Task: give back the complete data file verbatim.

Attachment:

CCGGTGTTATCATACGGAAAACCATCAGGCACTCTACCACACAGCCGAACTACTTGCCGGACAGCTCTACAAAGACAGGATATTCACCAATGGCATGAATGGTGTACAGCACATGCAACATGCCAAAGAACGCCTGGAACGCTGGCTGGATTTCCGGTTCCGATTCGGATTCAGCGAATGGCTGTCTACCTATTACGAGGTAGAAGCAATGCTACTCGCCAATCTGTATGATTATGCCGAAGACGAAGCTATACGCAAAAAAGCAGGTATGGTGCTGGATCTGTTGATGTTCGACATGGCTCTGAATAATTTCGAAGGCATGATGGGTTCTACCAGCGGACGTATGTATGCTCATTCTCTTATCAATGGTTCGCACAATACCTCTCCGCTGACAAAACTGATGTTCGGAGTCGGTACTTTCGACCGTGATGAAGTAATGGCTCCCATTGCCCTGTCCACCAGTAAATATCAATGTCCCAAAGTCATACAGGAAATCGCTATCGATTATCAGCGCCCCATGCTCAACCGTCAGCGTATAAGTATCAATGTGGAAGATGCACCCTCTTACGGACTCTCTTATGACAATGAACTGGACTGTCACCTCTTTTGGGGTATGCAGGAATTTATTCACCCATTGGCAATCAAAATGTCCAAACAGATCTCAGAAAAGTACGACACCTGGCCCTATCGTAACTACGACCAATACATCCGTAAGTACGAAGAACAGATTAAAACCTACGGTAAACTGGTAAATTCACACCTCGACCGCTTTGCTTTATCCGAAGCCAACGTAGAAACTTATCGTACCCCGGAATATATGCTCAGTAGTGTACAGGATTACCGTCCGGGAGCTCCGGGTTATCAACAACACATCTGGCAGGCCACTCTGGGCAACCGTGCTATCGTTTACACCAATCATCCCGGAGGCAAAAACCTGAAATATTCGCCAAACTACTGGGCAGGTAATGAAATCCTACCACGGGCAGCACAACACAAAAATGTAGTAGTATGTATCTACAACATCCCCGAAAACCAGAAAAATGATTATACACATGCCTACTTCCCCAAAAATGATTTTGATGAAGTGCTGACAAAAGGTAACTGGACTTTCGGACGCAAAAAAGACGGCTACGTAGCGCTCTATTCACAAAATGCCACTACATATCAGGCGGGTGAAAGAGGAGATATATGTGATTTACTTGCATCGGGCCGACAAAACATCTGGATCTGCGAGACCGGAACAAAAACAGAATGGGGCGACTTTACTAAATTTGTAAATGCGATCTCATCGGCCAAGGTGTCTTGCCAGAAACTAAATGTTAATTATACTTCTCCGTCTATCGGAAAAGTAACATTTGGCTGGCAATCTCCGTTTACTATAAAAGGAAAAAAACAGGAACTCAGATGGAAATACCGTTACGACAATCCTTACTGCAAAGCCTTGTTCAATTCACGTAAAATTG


CCGGTGTTATCATACGGAAAACCATCAGGCACTCTACCACACAGCCGAACTACTTGCCGGACAGCTCTACAAAGACAGGATATTCACCAATGGCATGAATGGTGTACAGCACATGCAACATGCCAAAGAACGCCTGGAACGCTGGCTGGATTTCCGGTTCCGATTCGGATTCAGCGAATGGCTGTCTACCTATTACGAGGTAGAAGCAATGCTACTCGCCAATCTGTATGATTATGCCGAAGACGAAGCTATACGCAAAAAAGCAGGTATGGTGCTGGATCTGTTGATGTTCGACATGGCTCTGAATAATTTCGAAGGCATGATGGGTTCTACCAGCGGACGTATGTATGCTCATTCTCTTATCAATGGTTCGCACAATACCTCTCCGCTGACAAAACTGATGTTCGGAGTCGGTACTTTCGACCGTGATGAAGTAATGGCTCCCATTGCCCTGTCCACCAGTAAATATCAATGTCCCAAAGTCATACAGGAAATCGCTATCGATTATCAGCGCCCCATGCTCAACCGTCAGCGTATAAGTATCAATGTGGAAGATGCACCCTCTTACGGACTCTCTTATGACAATGAACTGGACTGTCACCTCTTTTGGGGTATGCAGGAATTTATTCACCCATTGGCAATCAAAATGTCCAAACAGATCTCAGAAAAGTACGACACCTGGCCCTATCGTAACTACGACCAATACATCCGTAAGTACGAAGAACAGATTAAAACCTACGGTAAACTGGTAAATTCACACCTCGACCGCTTTGCTTTATCCGAAGCCAACGTAGAAACTTATCGTACCCCGGAATATATGCTCAGTAGTGTACAGGATTACCGTCCGGGAGCTCCGGGTTATCAACAACACATCTGGCAGGCCACTCTGGGCAACCGTGCTATCGTTTACACCAATCATCCCGGAGGCAAAAACCTGAAATATTCGCCAAACTACTGGGCAGGTAATGAAATCCTACCACGGGCAGCACAACACAAAAATGTAGTAGTATGTATCTACAACATCCCCGAAAACCAGAAAAATGATTATACACATGCCTACTTCCCCAAAAATGATTTTGATGAAGTGCTGACAAAAGGTAACTGGACTTTCGGACGCAAAAAAGACGGCTACGTAGCGCTCTATTCACAAAATGCCACTACATATCAGGCGGGTGAAAGAGGAGATATATGTGATTTACTTGCATCGGGCCGACAAAACATCTGGATCTGCGAGACCGGAACAAAAACAGAATGGGGCGACTTTACTAAATTTGTAAATGCGATCTCATCGGCCAAGGTGTCTTGCCAGAAACTAAATGTTAATTATACTTCTCCGTCTATCGGAAAAGTAACATTTGGCTGGCAATCTCCGTTTACTATAAAAGGAAAAAAACAGGAACTCAGATGGAAATACCGTTACGACAATCCTTACTGCAAAGCCTTGTTCAATTCACGTAAAATTG